Oh, sweet Callie. Can you tell she's growing up in a home where dinner doesn't come at a predictable time each night? It comes...eventually. And it's always good (and good for her). But she never knows from night to night when she'll be eating.
And until yesterday, I don't think she realized that dinner time could be planned. And consistent. Last night she overheard us talking to Brynn about how "bed time" at our house is no more a set time than "dinner time." That those words just mean that it's the time to go to bed, or time to eat dinner and that we don't set a rigid time for those things because they tend to shift depending on our day.
So this morning when Callie asked me how people plan what time they're going to have dinner ready, I explained that most people start with a recipe, figure how long it will take to gather and prep the ingredients, how long those ingredients will take to cook, and they work backwards from what time they'd like to eat dinner.
Her response was classic: "Oh, that would never happen in our house." No, darling. No, it wouldn't.
Because it seems that at 5pm I'm usually still working on a project. Or doing something that, at that moment, seems like it (a) will be done quickly and (b) has a good stopping point in the near future at which time I can drop the project and move onto making dinner.
So our dinner time usually hits around 7:00 or 7:30. Yes, the kids are hungry. But eating dinner late gives them time to finish up their afternoon extra-curricular activities and do their homework before dinner. And it means that I don't get kids rifling through the pantry two hours after dinner.
I used to be a great planner of dinners. I would use my Everyday Food magazine each Sunday to plan out the dinners for the week, make a list of all the ingredients I needed to buy, and do my shopping for the week on Monday. That all went out the window when we joined our CSA six years ago. It got me into the use-what-you've-got mode and that has stuck with me, even in the winter when the CSA isn't running.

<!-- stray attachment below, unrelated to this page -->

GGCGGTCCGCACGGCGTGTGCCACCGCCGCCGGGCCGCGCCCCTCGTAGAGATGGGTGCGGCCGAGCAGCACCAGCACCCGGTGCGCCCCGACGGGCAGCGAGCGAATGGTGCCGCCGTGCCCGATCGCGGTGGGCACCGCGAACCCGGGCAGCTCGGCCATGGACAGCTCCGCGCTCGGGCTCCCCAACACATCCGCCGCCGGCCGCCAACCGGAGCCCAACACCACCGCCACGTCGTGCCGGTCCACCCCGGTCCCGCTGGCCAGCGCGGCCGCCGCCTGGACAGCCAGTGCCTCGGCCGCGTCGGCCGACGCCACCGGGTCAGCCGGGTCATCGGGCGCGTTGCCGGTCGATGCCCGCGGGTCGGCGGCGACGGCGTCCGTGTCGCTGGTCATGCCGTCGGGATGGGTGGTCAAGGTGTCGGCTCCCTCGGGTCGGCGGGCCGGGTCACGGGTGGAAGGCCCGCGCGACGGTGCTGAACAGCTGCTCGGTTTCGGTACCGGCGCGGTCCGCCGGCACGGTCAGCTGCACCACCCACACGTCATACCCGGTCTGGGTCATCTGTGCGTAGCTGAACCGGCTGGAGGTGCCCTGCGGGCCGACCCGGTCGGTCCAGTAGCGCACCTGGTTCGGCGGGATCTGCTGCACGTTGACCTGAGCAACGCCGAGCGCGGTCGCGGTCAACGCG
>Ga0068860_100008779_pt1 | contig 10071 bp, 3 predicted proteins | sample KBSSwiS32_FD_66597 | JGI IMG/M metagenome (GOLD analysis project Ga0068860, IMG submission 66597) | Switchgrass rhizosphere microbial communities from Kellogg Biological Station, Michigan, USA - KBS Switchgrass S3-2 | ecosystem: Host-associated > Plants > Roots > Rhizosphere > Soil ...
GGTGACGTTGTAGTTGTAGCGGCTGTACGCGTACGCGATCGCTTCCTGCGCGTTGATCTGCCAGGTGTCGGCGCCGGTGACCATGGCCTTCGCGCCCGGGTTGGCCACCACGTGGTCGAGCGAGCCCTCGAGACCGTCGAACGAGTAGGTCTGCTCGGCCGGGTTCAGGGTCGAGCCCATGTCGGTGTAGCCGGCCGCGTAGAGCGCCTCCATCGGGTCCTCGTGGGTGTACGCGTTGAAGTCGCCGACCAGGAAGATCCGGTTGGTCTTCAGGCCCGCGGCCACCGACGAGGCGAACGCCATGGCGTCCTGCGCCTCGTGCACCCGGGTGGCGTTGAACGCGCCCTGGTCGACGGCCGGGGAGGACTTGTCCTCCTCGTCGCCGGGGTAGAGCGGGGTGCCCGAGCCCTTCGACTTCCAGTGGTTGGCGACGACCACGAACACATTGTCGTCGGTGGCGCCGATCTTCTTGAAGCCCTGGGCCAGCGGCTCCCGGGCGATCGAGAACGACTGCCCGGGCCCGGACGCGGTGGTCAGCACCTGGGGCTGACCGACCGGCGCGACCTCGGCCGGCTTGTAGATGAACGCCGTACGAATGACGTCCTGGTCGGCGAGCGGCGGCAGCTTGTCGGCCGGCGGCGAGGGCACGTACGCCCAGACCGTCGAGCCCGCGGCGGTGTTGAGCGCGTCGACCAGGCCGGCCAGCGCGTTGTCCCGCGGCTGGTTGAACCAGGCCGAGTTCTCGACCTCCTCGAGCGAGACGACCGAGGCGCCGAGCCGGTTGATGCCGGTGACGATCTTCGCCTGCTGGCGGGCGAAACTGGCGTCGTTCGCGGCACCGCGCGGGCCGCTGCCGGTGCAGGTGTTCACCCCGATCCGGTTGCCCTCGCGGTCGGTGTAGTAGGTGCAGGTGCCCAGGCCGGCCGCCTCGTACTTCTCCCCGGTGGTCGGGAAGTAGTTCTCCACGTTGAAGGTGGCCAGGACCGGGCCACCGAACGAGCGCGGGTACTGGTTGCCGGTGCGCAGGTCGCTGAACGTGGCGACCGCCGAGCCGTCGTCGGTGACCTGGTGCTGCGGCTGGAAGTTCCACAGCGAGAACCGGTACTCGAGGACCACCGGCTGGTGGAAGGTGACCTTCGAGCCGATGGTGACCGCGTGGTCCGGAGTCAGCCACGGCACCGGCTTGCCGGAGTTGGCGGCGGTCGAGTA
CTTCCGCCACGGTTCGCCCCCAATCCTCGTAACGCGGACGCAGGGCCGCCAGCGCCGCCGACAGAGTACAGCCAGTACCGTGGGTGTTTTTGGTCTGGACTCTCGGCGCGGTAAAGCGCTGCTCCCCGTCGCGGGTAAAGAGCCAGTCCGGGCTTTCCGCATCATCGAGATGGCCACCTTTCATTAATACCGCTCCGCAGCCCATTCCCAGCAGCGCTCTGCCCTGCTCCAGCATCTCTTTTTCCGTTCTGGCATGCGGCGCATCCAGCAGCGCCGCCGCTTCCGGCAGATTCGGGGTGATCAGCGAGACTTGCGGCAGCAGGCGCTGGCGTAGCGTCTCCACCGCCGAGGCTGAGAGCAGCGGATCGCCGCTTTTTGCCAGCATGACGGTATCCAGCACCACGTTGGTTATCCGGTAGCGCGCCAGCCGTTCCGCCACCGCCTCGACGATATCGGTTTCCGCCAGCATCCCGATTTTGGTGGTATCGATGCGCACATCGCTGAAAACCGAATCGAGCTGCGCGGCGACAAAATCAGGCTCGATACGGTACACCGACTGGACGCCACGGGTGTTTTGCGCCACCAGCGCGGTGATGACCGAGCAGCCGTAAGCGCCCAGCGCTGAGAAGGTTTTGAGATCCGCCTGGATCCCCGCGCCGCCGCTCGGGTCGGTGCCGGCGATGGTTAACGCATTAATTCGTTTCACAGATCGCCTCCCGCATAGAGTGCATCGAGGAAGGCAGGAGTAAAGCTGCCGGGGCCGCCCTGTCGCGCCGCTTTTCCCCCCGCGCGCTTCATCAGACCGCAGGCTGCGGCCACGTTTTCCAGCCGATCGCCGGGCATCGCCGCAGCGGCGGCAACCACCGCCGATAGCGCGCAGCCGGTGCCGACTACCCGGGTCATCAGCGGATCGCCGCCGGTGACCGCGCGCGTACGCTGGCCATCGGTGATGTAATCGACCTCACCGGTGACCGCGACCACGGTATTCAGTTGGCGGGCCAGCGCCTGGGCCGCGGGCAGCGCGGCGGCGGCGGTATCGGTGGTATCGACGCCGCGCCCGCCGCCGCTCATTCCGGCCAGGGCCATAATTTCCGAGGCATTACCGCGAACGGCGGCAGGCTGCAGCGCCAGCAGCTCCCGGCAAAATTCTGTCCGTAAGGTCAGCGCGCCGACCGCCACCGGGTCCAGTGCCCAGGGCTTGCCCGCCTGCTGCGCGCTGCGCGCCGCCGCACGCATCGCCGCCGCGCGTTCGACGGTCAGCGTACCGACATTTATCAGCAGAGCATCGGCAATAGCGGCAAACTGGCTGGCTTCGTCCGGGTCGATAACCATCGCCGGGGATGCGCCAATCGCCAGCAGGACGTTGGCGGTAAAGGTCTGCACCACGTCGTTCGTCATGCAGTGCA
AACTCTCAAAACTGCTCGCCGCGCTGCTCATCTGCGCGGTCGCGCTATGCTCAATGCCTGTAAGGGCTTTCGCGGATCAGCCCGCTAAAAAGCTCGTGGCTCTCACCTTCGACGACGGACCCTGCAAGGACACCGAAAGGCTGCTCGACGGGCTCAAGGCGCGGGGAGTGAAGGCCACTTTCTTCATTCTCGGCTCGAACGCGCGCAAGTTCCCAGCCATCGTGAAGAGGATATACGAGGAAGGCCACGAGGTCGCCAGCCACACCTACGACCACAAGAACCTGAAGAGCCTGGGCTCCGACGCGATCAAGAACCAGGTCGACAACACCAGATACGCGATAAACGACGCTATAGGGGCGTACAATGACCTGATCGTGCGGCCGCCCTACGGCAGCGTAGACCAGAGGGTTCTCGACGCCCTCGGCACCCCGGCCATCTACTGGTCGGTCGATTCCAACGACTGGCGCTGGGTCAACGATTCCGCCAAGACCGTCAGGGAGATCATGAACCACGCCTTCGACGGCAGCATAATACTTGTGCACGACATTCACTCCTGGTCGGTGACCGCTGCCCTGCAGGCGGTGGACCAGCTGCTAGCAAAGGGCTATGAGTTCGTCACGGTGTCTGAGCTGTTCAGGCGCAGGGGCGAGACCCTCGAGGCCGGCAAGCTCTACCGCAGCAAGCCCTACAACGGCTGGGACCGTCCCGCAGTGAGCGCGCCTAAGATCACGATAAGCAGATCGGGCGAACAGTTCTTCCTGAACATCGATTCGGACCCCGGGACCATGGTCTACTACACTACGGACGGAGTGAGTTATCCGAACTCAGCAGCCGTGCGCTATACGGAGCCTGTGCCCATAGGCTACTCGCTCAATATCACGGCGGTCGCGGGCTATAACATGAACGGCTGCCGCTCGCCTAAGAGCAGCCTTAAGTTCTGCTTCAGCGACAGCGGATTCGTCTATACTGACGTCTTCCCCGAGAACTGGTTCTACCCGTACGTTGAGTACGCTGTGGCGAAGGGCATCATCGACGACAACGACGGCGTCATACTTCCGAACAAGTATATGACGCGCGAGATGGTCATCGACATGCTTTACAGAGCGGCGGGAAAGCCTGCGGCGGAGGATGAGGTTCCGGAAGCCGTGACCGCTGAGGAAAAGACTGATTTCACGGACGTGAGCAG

So here are my secrets for making a quick, last-minute plant-strong (and usually vegan) dinner.
- I use my pressure cooker. I couldn't do healthy last-minute dinners without it. If I think about it in time, I'll do a quick soak for my beans for an hour before I cook them, which cuts the pressure cooking time down to 11 minutes at high pressure. Usually that means boiling some water and pouring it over the beans before I run out to get the kids from school, and then letting them soak until I'm ready to make dinner. If I don't do that, I'll cook them starting from their dry state, which makes the cooking time a bit less predictable – it can take anywhere from 15 minutes to half an hour of cooking time, depending on how fresh the beans are and what kind they are. I learned the pressure cooking technique from this awesome cookbook by Madhur Jaffrey.
- I "approximate" recipes. Meaning, I find a few recipes I like (or a meal I like at a restaurant) and I use approximate amounts of similar ingredients (or the same ones, if I have them on hand) to create dinners that work. The downside of this is that we never eat the same thing twice. Which is also the upside, depending on whom you ask. Sticking to an exact recipe is too constraining for me, both in time and in planning. Once I've made a recipe a few times, I can get close to the original recipe (or sometimes even better) by using my memory, imagination, and whatever I have around the house.
- I make huge salads. It's easy to keep the ingredients for salads on hand. They're predictable and with a few small changes, a salad can take on a whole different taste. The key (for me) is having a big enough bowl. I bought the biggest metal bowl that Ikea sells and we use it almost every night for our salads.
- I make extra. Always. Usually our dinner looks like enough to feed 10 people, and sometimes it is. Not only does this mean that Scott has something to eat for lunch every day, but it's also great when I am genuinely running behind and we have a "fend for yourself" night. Ahem. Those are the exception, not the rule. I also use leftovers (like plain leftover quinoa or leftover beans or lentils) as an ingredient in whatever I'm making the next night.
- I stock everything I need to make a variety of dinners. I (almost) always have potatoes, onions, carrots, celery, lettuce, spinach, kale, garlic, dry beans, lentils, quinoa, canned tomatoes, and veggie stock or Better than Boullon on hand, plus a handful of other produce items. Those depend on what is in the garden or what came in our CSA or Door to Door Organics box that week.
What do you do to get your family together at the dinner table?
Psst...for more on my personal journey to health, check out this post.